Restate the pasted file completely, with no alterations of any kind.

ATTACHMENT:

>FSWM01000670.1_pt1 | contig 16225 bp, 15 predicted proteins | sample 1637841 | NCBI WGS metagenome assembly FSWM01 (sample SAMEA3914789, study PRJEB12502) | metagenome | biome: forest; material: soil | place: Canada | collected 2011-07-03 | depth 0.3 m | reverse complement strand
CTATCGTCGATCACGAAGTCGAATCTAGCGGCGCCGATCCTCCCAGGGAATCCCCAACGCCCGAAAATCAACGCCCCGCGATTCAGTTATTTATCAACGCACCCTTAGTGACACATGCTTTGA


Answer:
>FSWM01000670.1_pt1 | contig 16225 bp, 15 predicted proteins | sample 1637841 | NCBI WGS metagenome assembly FSWM01 (sample SAMEA3914789, study PRJEB12502) | metagenome | biome: forest; material: soil | place: Canada | collected 2011-07-03 | depth 0.3 m | reverse complement strand
CTATCGTCGATCACGAAGTCGAATCTAGCGGCGCCGATCCTCCCAGGGAATCCCCAACGCCCGAAAATCAACGCCCCGCGATTCAGTTATTTATCAACGCACCCTTAGTGACACATGCTTTGA